LAS VEGAS (AP) - Rodney Dangerfield was awarded $725,000

on Thursday by jury that believed the comedian's eye problems

were caused by a steam bath accident at Caesars Palace.

Dangerfield sued the casino-hotel for $5 million after Caesars

balked at paying him for shows he missed after he claimed

he was burned in a steam bath in March 1988.

"We showed Rodney some respect," an unidentified juror

said after Dangerfield thanked jurors as they left U.S. District Court.

The jury deliberated less than a day before awarding Dangerfield

$225,000 for five missed performances and $500,000 for pain and suffering.

The jury ruled that Dangerfield's contract obligated Caesars

to pay for the missed shows because the injury should have

excused him from performing. It rejected a $100,000 countersuit

filed by Caesars against its former headliner.

"The truth won out," said Dangerfield. He decried as "nonsense

and untrue" Caesars' accusations that he used drugs.

"I'm surprised they went to that level to degrade me falsely

like they did," Dangerfield said. "All they did in this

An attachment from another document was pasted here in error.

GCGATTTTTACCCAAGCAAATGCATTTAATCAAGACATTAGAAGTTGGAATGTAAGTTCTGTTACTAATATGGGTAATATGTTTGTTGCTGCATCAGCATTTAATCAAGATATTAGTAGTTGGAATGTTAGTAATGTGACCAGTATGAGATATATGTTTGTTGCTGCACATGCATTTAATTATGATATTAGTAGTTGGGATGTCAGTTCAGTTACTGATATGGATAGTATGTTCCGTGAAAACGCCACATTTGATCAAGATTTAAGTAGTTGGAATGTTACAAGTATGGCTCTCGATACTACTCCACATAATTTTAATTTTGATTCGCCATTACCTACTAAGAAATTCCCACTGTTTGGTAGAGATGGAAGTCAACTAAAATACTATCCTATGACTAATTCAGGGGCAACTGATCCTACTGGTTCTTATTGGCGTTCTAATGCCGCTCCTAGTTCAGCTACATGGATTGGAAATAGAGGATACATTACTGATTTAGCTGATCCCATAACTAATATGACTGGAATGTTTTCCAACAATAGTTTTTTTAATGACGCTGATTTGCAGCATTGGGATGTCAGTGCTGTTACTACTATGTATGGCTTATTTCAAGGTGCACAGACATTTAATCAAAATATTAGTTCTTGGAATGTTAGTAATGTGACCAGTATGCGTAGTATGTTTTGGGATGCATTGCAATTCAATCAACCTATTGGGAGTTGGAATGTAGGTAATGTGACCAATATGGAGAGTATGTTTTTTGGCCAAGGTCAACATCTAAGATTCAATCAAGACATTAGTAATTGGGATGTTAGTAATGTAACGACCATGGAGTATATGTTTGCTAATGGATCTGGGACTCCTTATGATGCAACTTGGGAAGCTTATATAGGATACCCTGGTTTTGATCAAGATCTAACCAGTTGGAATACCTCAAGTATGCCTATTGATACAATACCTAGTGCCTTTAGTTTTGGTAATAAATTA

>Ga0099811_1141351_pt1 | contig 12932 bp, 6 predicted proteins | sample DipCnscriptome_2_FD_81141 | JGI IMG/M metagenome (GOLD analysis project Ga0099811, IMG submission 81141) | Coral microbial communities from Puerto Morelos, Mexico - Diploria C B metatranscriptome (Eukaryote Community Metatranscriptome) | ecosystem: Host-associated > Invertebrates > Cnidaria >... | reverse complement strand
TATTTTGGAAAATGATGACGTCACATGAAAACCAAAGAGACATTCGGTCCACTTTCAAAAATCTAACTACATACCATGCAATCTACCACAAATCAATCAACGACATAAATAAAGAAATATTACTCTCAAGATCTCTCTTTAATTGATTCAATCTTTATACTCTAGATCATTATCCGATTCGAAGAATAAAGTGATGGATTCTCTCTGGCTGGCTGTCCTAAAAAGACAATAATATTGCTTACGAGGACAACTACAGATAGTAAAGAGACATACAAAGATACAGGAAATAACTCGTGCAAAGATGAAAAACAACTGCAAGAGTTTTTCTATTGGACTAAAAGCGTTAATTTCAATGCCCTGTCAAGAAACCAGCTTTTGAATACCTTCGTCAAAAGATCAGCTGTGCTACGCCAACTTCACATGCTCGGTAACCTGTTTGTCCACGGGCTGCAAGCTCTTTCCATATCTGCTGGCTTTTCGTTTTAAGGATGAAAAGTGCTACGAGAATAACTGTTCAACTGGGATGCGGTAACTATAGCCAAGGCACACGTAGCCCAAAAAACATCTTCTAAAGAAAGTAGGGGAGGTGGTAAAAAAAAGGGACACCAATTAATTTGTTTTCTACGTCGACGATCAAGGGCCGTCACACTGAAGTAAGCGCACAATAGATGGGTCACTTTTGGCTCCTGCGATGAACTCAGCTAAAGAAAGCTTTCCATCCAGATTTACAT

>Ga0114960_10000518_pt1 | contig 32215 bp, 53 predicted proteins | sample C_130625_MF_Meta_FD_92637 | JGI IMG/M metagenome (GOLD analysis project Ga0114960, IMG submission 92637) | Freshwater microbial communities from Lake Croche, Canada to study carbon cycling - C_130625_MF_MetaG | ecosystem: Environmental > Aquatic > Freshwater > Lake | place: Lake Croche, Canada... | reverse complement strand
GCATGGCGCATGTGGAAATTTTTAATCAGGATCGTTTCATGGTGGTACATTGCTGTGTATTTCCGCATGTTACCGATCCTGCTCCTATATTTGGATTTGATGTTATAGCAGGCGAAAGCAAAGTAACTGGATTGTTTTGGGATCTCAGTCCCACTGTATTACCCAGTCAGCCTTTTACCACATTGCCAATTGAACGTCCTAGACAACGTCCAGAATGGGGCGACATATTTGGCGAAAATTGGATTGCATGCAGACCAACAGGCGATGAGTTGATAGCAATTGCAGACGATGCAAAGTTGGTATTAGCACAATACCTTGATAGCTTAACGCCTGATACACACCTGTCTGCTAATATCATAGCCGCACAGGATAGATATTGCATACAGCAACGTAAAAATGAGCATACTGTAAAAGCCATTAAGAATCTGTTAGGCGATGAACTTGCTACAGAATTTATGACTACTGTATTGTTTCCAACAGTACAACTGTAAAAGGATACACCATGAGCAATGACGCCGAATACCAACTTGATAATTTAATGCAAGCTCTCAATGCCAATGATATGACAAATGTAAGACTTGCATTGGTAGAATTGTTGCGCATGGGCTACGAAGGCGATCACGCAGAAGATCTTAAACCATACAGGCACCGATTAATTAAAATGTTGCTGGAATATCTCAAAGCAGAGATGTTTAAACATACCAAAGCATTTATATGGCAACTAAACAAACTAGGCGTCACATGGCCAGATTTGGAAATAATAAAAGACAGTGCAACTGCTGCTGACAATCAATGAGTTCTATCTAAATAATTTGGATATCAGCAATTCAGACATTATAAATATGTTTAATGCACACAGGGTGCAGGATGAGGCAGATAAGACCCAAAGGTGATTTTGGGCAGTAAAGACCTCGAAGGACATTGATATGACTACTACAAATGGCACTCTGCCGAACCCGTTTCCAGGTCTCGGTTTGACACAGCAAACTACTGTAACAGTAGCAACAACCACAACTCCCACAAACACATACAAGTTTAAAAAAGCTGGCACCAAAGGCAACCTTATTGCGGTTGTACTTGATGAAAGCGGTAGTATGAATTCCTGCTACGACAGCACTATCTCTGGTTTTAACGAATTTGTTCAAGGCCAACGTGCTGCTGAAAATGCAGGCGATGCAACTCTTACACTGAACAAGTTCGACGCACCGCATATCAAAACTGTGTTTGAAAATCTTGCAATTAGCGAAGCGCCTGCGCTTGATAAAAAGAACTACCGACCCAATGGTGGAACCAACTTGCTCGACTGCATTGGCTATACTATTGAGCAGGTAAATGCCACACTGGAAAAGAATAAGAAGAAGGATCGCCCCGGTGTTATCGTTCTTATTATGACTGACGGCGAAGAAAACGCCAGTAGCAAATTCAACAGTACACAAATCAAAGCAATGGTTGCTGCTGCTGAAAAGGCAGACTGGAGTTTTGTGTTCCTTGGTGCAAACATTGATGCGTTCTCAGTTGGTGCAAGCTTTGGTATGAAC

entire trial was to try to degrade my character.

"I wasn't concerned with the amount of money," he said.

"Money is money. I was concerned about the truth. I was

right. I wouldn't have gone through this unless I was right."

Dangerfield said Henry Gluck, chairman of the resort's parent

Caesars World Inc., had refused an offer to settle for $225,000.

"We're very disappointed," said Bruce Aguilera, attorney

for the casino. "We'll have to have our lawyers look at the case.

Dangerfield sought $5 million in damages plus $45,000 for

each show he missed the week of the accident, claiming Caesars

was negligent in installing and maintaining a steam bath.

The hotel, in its countersuit, accused Dangerfield of breaching

his contract and contended during the 2 1/2-week-long trial

that the comedian did not suffer permanent damage.

The 68-year-old comic testified he was hit in the eyes by

a burst of steam as he opened the door to the steam room on March 16, 1988.

He skipped four performances, then returned for two shows

but walked off the stage without performing on closing night

because he was angry that Caesars wanted to withhold payment

for the missed shows.

Caesars claimed Dangerfield went out on the town two nights

that he claimed he was too hurt to perform. A doctor who

examined him after the incident said that Dangerfield could

have performed. Other eye specialists testified for the

casino-hotel that symptoms Dangerfield claimed to suffer

only since the accident actually first appeared in the 1970s.